Chris-Anne: Absolutely, absolutely. Yeah. And I've known about Being Boss for a really long time too, so I, yeah, it's fantastic, because I think we kind of got started in the online space sort of at least within the similar timeframe, same couple of years, I would say, when the community was a lot smaller.
Emily Thompson: Yeah, for sure. And so you have gone on to create more decks. I create more podcast episodes for sure. More and more all the time. So it's so exciting to me to have you here. I'm so excited to have this conversation and with our bosses in the room as well. So I think just to get us started, let's start with hearing more about you. I like to start these with hearing your entrepreneurial journey, how it is that you got to where you are today.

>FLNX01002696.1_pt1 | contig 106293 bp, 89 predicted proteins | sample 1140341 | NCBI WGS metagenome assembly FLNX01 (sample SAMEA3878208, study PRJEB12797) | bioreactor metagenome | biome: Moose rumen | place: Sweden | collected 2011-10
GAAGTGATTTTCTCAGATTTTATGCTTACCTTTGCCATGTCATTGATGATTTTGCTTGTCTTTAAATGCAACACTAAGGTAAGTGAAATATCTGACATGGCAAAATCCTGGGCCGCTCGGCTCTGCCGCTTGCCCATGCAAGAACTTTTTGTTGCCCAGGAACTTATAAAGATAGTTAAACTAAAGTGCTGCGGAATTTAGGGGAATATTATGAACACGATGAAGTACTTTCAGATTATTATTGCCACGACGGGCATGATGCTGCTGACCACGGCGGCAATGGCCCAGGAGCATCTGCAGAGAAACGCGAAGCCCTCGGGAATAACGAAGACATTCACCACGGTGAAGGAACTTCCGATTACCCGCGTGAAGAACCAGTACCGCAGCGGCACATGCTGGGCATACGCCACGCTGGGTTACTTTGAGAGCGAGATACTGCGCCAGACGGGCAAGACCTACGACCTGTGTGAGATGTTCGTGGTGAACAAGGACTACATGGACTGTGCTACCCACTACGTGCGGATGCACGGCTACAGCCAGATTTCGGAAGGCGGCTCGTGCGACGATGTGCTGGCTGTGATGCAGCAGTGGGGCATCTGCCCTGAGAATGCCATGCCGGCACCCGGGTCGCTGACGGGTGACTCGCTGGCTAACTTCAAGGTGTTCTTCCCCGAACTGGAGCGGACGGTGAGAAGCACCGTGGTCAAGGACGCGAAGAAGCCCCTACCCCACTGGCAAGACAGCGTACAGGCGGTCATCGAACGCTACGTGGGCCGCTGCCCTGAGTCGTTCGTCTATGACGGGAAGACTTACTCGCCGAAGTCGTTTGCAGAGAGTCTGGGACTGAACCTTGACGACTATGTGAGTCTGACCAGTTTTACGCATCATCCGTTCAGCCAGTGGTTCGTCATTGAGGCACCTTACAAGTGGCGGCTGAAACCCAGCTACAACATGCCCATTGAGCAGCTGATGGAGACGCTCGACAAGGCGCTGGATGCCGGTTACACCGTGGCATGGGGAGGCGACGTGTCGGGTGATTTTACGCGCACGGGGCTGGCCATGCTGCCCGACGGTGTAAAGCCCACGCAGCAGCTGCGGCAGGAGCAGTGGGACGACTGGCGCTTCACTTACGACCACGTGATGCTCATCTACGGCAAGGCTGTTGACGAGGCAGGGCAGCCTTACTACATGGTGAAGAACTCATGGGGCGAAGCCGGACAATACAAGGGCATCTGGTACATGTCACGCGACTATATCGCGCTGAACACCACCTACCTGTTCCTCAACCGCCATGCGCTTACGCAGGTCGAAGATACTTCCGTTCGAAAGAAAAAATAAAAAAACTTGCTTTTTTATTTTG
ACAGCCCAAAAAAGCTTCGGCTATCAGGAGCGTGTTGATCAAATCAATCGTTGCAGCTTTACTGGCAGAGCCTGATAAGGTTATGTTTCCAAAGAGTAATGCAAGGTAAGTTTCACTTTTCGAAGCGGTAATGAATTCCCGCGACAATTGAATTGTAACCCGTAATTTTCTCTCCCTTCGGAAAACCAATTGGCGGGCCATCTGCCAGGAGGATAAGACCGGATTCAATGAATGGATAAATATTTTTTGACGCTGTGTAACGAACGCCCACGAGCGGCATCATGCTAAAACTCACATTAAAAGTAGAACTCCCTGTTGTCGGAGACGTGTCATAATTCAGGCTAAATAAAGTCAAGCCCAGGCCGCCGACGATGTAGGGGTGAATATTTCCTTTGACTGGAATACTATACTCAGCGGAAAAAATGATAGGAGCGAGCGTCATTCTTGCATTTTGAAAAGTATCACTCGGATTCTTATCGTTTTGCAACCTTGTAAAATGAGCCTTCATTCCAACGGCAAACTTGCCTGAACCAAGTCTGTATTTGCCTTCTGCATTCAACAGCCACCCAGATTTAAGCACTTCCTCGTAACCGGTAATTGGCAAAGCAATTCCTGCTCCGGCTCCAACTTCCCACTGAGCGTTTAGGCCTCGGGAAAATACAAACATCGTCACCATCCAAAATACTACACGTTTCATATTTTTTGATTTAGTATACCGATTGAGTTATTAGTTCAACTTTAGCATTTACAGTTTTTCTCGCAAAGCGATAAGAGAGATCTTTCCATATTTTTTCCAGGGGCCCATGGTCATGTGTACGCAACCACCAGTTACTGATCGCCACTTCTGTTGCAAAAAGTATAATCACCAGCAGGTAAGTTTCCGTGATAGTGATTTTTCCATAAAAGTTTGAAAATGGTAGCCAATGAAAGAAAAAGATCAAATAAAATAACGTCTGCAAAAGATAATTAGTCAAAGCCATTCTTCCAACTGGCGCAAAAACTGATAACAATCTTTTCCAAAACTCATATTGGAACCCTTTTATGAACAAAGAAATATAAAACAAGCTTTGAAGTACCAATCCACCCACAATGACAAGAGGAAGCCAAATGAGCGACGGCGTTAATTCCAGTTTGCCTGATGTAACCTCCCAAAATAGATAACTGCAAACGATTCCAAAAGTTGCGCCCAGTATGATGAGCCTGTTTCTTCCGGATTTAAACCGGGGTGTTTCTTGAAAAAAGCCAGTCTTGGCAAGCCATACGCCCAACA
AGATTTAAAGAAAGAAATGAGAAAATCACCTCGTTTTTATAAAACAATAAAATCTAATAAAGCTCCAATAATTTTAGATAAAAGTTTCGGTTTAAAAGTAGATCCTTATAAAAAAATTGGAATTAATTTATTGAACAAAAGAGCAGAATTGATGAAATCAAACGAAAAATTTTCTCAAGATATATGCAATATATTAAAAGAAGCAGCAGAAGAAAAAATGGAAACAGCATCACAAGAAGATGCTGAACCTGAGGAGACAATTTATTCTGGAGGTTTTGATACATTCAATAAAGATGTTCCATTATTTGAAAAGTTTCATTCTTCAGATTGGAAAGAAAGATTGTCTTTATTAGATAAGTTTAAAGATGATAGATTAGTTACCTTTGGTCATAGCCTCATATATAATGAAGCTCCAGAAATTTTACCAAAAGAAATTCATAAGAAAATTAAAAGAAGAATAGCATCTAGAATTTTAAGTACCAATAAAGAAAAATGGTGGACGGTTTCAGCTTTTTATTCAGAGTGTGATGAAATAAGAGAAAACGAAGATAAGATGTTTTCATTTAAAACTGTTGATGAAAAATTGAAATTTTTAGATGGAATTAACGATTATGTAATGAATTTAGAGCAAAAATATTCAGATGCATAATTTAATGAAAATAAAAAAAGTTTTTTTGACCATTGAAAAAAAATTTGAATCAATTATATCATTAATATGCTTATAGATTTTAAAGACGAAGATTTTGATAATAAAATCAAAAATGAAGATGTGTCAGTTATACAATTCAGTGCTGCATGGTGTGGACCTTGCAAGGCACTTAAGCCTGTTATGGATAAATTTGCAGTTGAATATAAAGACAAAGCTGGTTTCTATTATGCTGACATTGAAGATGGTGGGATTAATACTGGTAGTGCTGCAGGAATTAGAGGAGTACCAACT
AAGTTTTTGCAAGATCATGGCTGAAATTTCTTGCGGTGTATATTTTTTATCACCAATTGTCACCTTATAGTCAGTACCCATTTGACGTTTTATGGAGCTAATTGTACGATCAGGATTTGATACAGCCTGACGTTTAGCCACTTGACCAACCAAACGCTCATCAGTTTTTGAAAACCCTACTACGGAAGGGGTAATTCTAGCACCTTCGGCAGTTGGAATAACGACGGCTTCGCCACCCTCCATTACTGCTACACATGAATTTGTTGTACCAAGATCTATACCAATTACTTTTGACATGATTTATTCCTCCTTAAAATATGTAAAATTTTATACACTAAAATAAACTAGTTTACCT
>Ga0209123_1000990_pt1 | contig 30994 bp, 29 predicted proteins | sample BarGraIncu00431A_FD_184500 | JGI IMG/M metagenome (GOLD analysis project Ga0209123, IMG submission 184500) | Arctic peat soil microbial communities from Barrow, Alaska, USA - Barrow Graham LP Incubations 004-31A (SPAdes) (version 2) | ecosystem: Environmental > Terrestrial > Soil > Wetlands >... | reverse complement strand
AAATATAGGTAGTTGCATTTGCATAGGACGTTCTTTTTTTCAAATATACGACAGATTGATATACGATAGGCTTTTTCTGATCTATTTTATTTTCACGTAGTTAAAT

Chris-Anne: Gosh, it has been a long journey and it's so funny because from the other side of the screen, people often say to me," Wow, you had such fast success." And I always think you were not here on this side of the screen for all of the all of the moments in the building and all of the backstory. I did start out kind of as a, I would say more conventional entrepreneur, if there is such a thing. When I first, so I, gosh, where do I start? I started a design and creative agency when I lived in Chile. So that's how I got started. I moved to Chile because my husband is Chilean and I couldn't speak Spanish well enough to work in creative. When you're working in creative and marketing and that sort of thing, there's so much of a, you need all of the nuances of language, edge culture, and I didn't have it when I first got there. I just couldn't do it. So I started my very small online business, way back when that was really new, when E- lance it was called, which is one of these kind of like Upwork or grew online systems where you can pitch to companies, was first getting started. So I was one of the very first people that worked in that sort of system.